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Types of roses

Bush roses

These are roses of a bushy habit as opposed to ones which grow on a single stem. The term ‘bush’ usually applies to the bush form of miniature, hybrid tea and floribunda roses, but technically most shrub roses are ‘bushes’ too.

Standard roses

These are hybrid tea and floribunda roses budded on to a tall stock to form a ‘standard’. Miniature standards are budded on to a thinner and shorter stock. Weeping standards are roses of lax habit such as ramblers and some climbers and shrub roses which are then trained down to form a small weeping tree.

Hybrid tea and floribunda roses

Some years ago these were reclassified as ‘large flowered’ and ‘cluster flowered’ respectively. The new names have never really caught on and the old classifications still tend to be widely used, both by amateur gardeners and professionals. They are roses which have been produced by plant breeders over the last century for vigour, colour, good flowering habit and, to some extent, fragrance. As with all roses, their ancestors were the ‘wild’ species, discovered by explorers and plant collectors over many centuries, but new varieties are now largely bred by the crossing of shrub roses and/or existing varieties of hybrid teas (HTs), floribundas, climbers, ramblers and miniatures known to be good parent stock. HTs and floribundas are today the most widely planted types of rose. Large flowered (HT) roses are those generally producing a single flower or only a few per head, whilst cluster-flowered (floribunda) roses usually produce many.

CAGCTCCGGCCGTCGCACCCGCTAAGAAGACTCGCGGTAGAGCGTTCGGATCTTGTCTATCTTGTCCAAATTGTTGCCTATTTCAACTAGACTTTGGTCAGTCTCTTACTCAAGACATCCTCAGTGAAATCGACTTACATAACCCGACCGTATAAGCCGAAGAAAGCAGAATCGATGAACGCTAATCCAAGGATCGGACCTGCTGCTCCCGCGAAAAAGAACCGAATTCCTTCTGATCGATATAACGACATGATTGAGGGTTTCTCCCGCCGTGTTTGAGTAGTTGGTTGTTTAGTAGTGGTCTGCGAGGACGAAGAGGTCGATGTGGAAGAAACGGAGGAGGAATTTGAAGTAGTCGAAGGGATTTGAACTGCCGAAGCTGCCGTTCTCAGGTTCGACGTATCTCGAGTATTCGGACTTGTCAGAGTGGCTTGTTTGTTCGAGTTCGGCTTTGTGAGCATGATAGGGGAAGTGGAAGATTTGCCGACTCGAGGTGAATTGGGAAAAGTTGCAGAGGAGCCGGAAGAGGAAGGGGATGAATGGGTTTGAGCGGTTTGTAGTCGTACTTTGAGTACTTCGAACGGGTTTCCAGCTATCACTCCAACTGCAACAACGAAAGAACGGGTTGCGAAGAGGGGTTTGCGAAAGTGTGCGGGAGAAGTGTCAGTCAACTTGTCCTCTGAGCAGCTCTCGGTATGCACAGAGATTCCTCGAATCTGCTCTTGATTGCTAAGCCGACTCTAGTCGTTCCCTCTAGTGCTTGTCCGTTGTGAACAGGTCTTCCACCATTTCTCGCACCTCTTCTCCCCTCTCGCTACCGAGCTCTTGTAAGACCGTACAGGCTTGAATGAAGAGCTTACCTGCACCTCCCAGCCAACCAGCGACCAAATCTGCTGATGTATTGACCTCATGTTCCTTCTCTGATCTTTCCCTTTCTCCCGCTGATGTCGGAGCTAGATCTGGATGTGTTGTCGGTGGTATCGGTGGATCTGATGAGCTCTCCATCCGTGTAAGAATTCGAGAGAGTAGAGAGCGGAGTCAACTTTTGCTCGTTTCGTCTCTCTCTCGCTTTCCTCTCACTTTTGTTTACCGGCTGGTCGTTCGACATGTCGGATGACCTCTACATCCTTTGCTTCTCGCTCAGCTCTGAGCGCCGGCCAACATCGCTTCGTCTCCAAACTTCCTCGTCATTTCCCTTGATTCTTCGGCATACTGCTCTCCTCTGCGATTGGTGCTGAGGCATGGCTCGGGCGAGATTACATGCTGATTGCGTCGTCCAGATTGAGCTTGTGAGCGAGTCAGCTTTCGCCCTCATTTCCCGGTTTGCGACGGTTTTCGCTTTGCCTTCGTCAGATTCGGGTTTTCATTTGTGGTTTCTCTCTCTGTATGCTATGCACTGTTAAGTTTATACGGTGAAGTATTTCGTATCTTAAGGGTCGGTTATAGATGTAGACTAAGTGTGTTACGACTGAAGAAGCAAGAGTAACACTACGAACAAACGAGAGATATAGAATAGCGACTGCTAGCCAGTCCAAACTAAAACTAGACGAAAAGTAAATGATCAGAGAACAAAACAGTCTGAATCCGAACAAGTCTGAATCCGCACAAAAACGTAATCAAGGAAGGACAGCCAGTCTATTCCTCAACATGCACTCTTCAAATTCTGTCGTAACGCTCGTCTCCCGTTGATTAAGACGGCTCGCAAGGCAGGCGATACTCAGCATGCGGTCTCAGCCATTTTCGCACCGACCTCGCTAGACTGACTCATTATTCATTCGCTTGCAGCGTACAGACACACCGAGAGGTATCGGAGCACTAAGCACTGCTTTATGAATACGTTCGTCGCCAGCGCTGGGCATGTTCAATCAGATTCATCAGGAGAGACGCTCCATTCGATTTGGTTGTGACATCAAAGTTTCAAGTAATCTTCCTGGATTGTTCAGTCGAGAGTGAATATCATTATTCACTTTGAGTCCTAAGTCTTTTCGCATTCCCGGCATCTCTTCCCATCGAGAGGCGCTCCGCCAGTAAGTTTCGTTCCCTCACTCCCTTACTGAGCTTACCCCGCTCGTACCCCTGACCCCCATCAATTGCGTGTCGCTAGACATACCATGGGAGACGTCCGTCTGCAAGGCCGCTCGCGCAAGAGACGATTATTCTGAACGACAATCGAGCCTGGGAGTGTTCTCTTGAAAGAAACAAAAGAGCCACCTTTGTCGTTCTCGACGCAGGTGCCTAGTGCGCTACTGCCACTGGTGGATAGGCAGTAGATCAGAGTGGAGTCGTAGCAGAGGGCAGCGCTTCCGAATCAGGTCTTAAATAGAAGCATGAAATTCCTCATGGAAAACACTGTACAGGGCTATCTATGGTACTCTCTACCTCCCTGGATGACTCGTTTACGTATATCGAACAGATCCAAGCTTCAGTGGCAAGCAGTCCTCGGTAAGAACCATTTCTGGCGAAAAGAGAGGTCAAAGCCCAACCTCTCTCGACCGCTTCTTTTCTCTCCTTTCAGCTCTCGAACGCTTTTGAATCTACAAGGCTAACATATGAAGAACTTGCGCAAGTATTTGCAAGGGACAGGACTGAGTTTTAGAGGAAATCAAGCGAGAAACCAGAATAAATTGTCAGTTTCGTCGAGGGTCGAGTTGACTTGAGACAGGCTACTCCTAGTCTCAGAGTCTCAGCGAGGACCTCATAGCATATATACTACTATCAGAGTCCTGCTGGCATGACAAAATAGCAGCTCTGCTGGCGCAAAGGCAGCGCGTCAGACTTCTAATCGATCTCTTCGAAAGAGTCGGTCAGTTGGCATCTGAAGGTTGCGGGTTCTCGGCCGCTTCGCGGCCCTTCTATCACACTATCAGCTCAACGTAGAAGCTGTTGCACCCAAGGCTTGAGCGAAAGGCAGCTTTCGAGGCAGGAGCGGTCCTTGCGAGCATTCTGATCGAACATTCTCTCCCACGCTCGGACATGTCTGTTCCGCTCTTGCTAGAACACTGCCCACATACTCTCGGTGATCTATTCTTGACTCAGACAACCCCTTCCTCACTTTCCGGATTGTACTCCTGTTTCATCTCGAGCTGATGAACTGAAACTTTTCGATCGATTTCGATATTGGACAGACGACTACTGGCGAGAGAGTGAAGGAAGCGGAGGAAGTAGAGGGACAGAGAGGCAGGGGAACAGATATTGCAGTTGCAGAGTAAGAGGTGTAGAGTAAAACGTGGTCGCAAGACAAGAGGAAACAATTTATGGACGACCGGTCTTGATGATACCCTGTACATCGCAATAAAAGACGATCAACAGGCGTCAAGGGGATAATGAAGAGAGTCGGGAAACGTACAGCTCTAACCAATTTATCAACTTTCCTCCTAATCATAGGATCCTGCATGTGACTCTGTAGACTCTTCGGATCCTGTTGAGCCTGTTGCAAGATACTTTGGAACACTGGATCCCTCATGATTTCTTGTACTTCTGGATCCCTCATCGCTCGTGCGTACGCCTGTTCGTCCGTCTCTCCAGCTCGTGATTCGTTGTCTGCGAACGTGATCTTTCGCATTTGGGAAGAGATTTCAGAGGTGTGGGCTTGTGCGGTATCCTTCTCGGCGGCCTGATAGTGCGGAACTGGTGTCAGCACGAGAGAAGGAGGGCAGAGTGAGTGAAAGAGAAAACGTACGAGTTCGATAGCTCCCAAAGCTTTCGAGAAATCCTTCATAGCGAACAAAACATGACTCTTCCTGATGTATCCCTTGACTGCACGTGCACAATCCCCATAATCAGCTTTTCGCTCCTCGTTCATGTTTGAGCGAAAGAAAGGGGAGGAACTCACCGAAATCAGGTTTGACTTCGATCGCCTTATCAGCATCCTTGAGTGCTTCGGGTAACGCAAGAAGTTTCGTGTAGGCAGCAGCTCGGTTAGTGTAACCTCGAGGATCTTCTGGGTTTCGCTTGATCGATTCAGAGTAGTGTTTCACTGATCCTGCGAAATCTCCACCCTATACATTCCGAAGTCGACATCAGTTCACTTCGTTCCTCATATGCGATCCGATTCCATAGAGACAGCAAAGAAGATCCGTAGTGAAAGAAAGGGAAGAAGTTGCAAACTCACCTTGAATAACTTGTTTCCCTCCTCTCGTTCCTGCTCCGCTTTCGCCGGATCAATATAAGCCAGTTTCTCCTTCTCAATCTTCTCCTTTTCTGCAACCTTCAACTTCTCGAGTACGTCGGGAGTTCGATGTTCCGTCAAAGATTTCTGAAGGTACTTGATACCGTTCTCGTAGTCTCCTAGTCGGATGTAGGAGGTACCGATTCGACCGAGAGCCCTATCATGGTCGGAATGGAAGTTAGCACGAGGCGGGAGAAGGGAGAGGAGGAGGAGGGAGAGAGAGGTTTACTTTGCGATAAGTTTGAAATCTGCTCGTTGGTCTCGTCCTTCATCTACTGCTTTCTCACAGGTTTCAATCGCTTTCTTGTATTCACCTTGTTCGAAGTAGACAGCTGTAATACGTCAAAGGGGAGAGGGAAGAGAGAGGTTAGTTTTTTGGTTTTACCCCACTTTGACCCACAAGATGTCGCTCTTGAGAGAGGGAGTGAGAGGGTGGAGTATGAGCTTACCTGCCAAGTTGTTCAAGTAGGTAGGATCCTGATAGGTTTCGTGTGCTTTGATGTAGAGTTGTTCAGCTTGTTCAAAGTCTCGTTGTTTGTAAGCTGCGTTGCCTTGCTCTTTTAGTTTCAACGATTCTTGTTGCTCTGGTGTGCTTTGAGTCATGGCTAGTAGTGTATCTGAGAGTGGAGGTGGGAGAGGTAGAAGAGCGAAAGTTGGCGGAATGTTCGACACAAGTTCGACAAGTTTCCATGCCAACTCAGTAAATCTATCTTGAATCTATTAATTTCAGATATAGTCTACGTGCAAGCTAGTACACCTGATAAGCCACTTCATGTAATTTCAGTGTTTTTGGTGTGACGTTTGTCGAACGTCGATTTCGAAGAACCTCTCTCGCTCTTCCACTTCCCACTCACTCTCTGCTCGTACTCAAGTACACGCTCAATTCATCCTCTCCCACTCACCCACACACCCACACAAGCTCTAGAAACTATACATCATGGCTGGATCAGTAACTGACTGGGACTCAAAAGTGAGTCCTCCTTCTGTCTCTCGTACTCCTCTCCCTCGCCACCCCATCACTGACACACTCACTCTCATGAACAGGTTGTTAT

Patio rose

The Patio rose is a new expression describing a short-growing, usually floribunda, rose.

Climbing and rambler roses

Climbing and rambler roses have a lax, spreading habit which makes them useful as climbing plants, given some support or tying in. Rambler roses usually have only one flush of flowers, though a few are remontant (repeat flowering) and they have quite a rampant growth habit. In modern gardens they have largely been superseded by the repeat flowering climbers which are either ‘sports’ of bush roses with a stronger growth habit than the type, or are found to have a form which makes them suitable for this purpose during the production of new seedlings.

Miniature roses are bush roses with an especially dwarf growth habit.

Shrub roses are frequently ‘wild’ rose species originally occurring naturally, but can be sports and hybrids of these originals.

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